For Mom Entrepreneurs, From Mom Entrepreneurs: Tips on Starting Your Own Business


For Mom Entrepreneurs, From Mom Entrepreneurs: Tips on Starting Your Own Business

woman holding umbrella against yellow wall

Dear Moms,

What you do is hard. Juggling kids, spouses, work and home (while still attempting to maintain some sense of self) is a delicate and difficult act, and more than a few times, some of those balls will get dropped. As a mother, you’re used to picking them up and getting them back in the air — with grace, determination and care.

For this reason and many others, mothers have the necessary skills that translate effectively into the realm of entrepreneurship. And like raising children, it isn’t easy, but the results are so rewarding.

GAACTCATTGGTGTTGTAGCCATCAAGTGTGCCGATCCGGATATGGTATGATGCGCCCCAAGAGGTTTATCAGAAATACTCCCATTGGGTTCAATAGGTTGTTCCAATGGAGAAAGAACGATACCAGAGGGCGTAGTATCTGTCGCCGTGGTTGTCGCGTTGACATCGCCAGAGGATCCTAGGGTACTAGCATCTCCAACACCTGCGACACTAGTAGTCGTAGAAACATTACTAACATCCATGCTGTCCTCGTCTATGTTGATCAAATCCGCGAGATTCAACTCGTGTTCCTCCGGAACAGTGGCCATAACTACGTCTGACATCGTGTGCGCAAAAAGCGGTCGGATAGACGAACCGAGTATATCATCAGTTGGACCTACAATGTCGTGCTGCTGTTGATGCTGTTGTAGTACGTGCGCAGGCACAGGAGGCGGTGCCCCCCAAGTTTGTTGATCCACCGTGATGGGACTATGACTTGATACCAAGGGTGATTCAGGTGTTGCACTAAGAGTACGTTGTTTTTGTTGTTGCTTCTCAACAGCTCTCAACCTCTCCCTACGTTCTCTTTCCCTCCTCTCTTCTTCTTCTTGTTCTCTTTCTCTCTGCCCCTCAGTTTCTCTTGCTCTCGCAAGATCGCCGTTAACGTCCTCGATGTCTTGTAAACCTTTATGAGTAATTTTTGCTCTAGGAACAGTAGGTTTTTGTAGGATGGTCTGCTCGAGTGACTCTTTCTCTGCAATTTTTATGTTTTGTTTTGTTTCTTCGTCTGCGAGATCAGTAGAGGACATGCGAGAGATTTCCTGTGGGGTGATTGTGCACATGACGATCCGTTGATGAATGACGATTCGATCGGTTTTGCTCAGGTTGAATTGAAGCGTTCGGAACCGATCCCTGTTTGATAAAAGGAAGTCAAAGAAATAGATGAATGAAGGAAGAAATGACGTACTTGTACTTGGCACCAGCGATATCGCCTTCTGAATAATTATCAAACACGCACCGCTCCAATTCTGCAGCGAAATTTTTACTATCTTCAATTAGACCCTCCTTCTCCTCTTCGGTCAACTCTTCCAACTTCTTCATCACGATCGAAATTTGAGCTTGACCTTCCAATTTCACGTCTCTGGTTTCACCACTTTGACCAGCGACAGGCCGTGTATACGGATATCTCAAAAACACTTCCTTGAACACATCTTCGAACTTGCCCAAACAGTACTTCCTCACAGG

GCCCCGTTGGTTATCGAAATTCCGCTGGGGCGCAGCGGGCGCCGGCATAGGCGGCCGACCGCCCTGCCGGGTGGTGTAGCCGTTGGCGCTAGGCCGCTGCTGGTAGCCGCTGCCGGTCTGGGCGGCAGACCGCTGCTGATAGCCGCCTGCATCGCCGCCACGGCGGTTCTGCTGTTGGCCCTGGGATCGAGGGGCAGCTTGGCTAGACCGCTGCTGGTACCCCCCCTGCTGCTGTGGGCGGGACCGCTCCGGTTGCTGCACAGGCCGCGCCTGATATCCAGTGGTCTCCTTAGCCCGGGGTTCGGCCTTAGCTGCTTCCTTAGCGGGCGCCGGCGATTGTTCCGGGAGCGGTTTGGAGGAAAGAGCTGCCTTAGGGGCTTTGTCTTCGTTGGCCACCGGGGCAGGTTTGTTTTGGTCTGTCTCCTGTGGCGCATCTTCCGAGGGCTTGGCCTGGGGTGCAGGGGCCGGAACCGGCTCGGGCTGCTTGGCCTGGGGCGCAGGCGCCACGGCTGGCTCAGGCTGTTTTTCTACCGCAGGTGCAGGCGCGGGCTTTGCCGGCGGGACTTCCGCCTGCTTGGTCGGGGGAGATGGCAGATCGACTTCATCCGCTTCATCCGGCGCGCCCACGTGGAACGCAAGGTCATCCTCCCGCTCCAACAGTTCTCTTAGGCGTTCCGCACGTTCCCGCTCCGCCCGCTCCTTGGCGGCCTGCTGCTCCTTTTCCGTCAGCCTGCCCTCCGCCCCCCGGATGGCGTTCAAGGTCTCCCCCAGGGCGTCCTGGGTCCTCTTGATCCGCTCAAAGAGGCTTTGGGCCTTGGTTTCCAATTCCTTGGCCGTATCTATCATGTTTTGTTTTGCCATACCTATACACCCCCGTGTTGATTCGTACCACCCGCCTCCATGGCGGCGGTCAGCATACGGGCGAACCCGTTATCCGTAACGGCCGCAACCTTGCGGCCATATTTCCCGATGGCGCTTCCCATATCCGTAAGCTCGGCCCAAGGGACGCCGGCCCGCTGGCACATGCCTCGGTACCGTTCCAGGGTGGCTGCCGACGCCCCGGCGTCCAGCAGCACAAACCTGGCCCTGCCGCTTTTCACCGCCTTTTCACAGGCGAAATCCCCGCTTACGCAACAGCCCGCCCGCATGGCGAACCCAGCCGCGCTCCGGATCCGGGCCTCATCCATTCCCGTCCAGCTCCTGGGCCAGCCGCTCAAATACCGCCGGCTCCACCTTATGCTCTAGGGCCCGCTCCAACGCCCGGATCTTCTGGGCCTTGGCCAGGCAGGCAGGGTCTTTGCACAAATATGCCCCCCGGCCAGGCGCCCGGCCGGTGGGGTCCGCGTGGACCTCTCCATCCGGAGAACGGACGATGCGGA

So, consider this our letter to you, for moms, from moms. We’ve asked some leading women entrepreneurs to share their best tips on the dos and don’ts of starting a business while navigating the joys and the hardships of motherhood. Because who says you can’t have it all?

Incfile | Mompreneur Guide

Momtrepreneur Do: Just Do It

Our fears and insecurities aren’t good for much except holding us back and making us doubt our ability. This is the first thing to overcome when asking yourself if you should really take on the responsibility of starting a business while managing a family. The best way to get past this? Give yourself permission to take that first step, and begin planning your dream career as an entrepreneur.

Priska Diaz, founder and CEO of Bittylab, says it’s important to stay focused at this stage, but also, have fun with your big idea: “Set clear, elaborate goals. This is where you get to daydream, and don’t be shy about shooting for the stars.” Diaz says the hard work of research and learning will come later, but at this stage, it’s vital to let your imagination soar.